What drew you to writing?

Karen Abbott: Well I always liked to write. When I was a kid in grade school I would write really bizarre . . . I was always interested in murder mysteries, and murder, and law, and sort of the darker impulses of people. So I would write stories about murderous matrons and, you know, serial killers who, you know, were grandmothers. And I would send these stories off to Ellery Queen and Alfred Hitchcock and, you know, kept getting rejections. Of course I was like 15 and 14 so I really didn’t expect anything, but I kept doing it just for fun. Then I sort of gave it up and I figured, you know, nobody can really grow up and become a writer. I didn’t think it was something people did for a living. It was sort of a fanciful thing. And I had planned to go to law school. That’s what . . . mostly because I thought that would be the easiest thing to do, and I liked to argue with people, and I like politics. But while I was in college I got an internship at Philadelphia magazine. And one of the things I had to do besides picking up people’s laundry and opera tickets was transcribing their interviews. It was way before, you know, anybody had machines that did that for you. So there were a couple of journalists who would make me transcribe their interviews, and they would say things like, you know, “Note how I ask this question. Note the way I sort of use inflection on this word. And the way they answer this, mark that down.” And it was a very calculated system of questioning that intrigued me, and that’s when I started wanting to be a journalist, so . . .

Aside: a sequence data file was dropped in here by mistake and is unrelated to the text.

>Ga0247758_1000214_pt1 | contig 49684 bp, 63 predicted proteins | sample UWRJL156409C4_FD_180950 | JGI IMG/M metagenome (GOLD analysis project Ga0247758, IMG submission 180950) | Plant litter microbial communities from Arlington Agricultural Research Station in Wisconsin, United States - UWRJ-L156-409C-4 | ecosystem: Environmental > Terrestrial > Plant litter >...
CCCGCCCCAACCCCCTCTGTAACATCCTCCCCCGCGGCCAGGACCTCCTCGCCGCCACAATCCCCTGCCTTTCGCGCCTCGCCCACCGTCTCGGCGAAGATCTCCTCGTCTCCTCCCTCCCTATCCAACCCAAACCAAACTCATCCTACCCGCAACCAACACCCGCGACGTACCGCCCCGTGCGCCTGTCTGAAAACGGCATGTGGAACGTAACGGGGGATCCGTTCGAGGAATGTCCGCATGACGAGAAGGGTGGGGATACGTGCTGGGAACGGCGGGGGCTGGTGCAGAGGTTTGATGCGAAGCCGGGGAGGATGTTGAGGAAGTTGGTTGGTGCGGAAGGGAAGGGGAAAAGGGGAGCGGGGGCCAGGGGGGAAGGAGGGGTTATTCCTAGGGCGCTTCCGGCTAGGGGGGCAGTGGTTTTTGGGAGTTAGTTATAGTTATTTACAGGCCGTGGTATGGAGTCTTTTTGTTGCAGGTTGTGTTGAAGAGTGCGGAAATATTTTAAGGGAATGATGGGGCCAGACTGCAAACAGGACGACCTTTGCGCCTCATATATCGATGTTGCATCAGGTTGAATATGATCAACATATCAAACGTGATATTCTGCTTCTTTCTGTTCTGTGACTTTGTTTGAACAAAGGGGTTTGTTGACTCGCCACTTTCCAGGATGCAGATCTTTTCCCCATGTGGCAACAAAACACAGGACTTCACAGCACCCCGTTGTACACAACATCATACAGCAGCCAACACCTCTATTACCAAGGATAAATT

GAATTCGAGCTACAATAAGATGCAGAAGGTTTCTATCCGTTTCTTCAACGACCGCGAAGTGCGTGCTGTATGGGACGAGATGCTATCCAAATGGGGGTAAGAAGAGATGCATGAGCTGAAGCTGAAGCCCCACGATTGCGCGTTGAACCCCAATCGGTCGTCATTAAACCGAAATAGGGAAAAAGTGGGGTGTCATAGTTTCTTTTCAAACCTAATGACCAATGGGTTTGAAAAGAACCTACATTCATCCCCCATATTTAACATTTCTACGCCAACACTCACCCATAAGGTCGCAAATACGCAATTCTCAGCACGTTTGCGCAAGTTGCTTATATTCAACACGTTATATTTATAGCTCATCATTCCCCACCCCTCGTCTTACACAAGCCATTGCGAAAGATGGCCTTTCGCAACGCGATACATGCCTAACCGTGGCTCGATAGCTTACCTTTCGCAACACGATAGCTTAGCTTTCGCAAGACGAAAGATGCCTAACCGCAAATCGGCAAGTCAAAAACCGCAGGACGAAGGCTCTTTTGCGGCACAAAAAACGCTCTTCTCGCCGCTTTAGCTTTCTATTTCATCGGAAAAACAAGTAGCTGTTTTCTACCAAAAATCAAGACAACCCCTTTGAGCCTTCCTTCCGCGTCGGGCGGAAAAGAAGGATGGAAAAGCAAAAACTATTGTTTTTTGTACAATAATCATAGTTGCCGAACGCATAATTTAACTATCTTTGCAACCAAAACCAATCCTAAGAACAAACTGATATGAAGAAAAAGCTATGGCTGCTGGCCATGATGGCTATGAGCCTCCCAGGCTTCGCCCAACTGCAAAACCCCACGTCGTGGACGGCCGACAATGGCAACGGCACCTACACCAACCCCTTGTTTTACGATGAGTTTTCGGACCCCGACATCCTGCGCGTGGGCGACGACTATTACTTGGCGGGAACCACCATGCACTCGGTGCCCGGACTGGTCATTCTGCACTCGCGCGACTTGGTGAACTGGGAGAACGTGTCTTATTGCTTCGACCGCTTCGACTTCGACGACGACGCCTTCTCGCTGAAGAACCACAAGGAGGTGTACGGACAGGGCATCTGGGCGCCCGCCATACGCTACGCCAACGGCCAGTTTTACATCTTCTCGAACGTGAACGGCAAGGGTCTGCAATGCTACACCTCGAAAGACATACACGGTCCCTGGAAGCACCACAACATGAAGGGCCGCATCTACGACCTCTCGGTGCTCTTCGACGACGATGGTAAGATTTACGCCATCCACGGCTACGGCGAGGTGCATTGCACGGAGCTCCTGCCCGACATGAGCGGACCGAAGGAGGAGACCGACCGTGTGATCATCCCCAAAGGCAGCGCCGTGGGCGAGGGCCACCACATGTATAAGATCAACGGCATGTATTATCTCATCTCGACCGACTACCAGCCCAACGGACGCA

Recorded On: 1/22/08

Abbott was always drawn to people's darker impulses.

Sponsored by the Institute for Humane Studies
  • There are 2 different approaches to governing free speech on college campuses.
  • One is a morality/order approach. The other is a bottom-up approach.
  • Emily Chamlee-Wright says there are many benefits to having no one central authority on what is appropriate speech.

Why the number 137 is one of the greatest mysteries in physics

Famous physicists like Richard Feynman think 137 holds the answers to the Universe.

Pixabay
Surprising Science
  • The fine structure constant has mystified scientists since the 1800s.
  • The number 1/137 might hold the clues to the Grand Unified Theory.
  • Relativity, electromagnetism and quantum mechanics are unified by the number.
Keep reading Show less
Big Think Edge
  • The meaning of the word 'confidence' seems obvious. But it's not the same as self-esteem.
  • Confidence isn't just a feeling on your inside. It comes from taking action in the world.
  • Join Big Think Edge today and learn how to achieve more confidence when and where it really matters.